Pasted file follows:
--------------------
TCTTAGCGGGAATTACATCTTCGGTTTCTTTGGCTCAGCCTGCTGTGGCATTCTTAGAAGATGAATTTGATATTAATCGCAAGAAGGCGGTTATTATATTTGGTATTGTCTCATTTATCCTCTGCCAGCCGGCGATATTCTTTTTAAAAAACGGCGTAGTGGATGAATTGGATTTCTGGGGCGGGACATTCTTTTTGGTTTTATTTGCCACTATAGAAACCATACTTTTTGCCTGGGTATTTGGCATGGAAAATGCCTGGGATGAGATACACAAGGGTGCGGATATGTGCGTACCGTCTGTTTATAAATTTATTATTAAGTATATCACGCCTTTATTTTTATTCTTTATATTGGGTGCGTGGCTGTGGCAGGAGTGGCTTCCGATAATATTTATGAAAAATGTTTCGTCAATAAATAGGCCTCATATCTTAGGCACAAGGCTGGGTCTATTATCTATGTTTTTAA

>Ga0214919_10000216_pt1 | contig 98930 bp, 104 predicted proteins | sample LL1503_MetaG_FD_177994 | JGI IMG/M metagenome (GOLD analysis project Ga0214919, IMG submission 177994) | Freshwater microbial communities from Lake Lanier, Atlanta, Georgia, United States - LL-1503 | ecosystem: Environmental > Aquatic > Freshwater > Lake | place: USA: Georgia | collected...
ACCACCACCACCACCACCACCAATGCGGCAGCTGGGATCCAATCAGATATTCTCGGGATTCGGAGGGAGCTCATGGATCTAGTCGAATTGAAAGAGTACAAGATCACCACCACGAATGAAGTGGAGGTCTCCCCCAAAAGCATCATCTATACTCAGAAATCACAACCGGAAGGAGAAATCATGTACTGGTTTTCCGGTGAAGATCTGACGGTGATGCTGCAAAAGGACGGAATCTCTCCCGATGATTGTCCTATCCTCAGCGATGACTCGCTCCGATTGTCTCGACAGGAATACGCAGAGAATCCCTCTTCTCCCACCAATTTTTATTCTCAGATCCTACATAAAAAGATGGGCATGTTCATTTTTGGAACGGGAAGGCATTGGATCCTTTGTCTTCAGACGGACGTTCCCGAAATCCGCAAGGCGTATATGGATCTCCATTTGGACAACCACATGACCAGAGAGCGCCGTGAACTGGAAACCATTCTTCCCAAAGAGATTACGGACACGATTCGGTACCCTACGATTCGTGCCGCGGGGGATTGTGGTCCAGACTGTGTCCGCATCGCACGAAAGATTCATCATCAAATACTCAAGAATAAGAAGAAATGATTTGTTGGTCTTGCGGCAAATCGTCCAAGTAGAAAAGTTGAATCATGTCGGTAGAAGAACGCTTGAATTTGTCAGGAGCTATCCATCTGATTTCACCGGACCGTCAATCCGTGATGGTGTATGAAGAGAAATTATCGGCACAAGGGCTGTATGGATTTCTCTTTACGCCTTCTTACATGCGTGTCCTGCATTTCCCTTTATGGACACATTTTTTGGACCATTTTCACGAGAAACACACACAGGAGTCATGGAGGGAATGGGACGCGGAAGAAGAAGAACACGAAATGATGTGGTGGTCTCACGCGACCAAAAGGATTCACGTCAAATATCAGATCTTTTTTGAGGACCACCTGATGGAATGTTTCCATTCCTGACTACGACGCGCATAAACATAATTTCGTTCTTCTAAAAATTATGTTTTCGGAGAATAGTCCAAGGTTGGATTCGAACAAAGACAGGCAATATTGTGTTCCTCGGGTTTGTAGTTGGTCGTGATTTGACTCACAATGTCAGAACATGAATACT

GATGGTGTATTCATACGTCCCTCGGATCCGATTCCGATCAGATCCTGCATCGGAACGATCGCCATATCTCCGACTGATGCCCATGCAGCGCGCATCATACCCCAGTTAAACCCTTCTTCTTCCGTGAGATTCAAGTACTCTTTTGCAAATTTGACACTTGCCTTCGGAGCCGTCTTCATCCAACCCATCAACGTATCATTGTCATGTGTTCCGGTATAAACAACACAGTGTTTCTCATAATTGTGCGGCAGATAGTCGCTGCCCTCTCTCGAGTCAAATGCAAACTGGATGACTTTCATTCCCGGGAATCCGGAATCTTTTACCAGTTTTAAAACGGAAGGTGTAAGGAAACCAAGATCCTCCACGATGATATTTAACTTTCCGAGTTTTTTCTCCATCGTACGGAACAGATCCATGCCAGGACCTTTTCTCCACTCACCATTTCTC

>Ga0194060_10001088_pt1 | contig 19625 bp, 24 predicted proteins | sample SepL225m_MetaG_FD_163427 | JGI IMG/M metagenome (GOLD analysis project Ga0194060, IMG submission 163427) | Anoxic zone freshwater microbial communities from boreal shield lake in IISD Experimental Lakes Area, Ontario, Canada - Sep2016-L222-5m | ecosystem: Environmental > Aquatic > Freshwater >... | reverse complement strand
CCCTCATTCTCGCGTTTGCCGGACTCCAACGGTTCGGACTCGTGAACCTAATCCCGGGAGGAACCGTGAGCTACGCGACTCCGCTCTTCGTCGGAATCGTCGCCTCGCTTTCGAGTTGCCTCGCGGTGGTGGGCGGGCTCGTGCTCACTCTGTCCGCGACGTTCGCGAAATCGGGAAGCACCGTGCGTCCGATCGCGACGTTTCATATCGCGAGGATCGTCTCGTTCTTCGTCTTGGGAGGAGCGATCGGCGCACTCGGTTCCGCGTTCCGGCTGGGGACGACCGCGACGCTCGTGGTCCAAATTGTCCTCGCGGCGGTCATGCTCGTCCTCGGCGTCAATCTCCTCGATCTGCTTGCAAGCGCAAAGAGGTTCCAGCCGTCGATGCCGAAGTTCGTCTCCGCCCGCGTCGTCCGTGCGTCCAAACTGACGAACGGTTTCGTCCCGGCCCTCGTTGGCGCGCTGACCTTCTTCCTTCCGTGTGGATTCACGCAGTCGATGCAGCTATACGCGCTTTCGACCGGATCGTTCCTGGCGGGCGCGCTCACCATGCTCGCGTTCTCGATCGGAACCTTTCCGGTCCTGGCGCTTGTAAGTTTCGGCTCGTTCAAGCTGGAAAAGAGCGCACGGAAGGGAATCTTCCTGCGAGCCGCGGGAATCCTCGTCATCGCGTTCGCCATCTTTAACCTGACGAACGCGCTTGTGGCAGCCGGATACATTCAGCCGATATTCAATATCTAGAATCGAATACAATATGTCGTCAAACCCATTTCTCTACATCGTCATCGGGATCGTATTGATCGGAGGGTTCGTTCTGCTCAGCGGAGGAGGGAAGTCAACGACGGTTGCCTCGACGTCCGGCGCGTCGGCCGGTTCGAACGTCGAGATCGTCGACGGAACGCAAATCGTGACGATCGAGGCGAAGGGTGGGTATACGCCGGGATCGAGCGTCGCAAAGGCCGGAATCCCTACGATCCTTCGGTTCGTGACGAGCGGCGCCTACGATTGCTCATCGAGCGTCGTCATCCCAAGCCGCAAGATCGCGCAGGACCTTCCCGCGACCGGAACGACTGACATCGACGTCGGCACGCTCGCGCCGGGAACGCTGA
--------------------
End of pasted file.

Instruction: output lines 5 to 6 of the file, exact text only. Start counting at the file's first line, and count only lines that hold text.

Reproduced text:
>Ga0194060_10001088_pt1 | contig 19625 bp, 24 predicted proteins | sample SepL225m_MetaG_FD_163427 | JGI IMG/M metagenome (GOLD analysis project Ga0194060, IMG submission 163427) | Anoxic zone freshwater microbial communities from boreal shield lake in IISD Experimental Lakes Area, Ontario, Canada - Sep2016-L222-5m | ecosystem: Environmental > Aquatic > Freshwater >... | reverse complement strand
CCCTCATTCTCGCGTTTGCCGGACTCCAACGGTTCGGACTCGTGAACCTAATCCCGGGAGGAACCGTGAGCTACGCGACTCCGCTCTTCGTCGGAATCGTCGCCTCGCTTTCGAGTTGCCTCGCGGTGGTGGGCGGGCTCGTGCTCACTCTGTCCGCGACGTTCGCGAAATCGGGAAGCACCGTGCGTCCGATCGCGACGTTTCATATCGCGAGGATCGTCTCGTTCTTCGTCTTGGGAGGAGCGATCGGCGCACTCGGTTCCGCGTTCCGGCTGGGGACGACCGCGACGCTCGTGGTCCAAATTGTCCTCGCGGCGGTCATGCTCGTCCTCGGCGTCAATCTCCTCGATCTGCTTGCAAGCGCAAAGAGGTTCCAGCCGTCGATGCCGAAGTTCGTCTCCGCCCGCGTCGTCCGTGCGTCCAAACTGACGAACGGTTTCGTCCCGGCCCTCGTTGGCGCGCTGACCTTCTTCCTTCCGTGTGGATTCACGCAGTCGATGCAGCTATACGCGCTTTCGACCGGATCGTTCCTGGCGGGCGCGCTCACCATGCTCGCGTTCTCGATCGGAACCTTTCCGGTCCTGGCGCTTGTAAGTTTCGGCTCGTTCAAGCTGGAAAAGAGCGCACGGAAGGGAATCTTCCTGCGAGCCGCGGGAATCCTCGTCATCGCGTTCGCCATCTTTAACCTGACGAACGCGCTTGTGGCAGCCGGATACATTCAGCCGATATTCAATATCTAGAATCGAATACAATATGTCGTCAAACCCATTTCTCTACATCGTCATCGGGATCGTATTGATCGGAGGGTTCGTTCTGCTCAGCGGAGGAGGGAAGTCAACGACGGTTGCCTCGACGTCCGGCGCGTCGGCCGGTTCGAACGTCGAGATCGTCGACGGAACGCAAATCGTGACGATCGAGGCGAAGGGTGGGTATACGCCGGGATCGAGCGTCGCAAAGGCCGGAATCCCTACGATCCTTCGGTTCGTGACGAGCGGCGCCTACGATTGCTCATCGAGCGTCGTCATCCCAAGCCGCAAGATCGCGCAGGACCTTCCCGCGACCGGAACGACTGACATCGACGTCGGCACGCTCGCGCCGGGAACGCTGA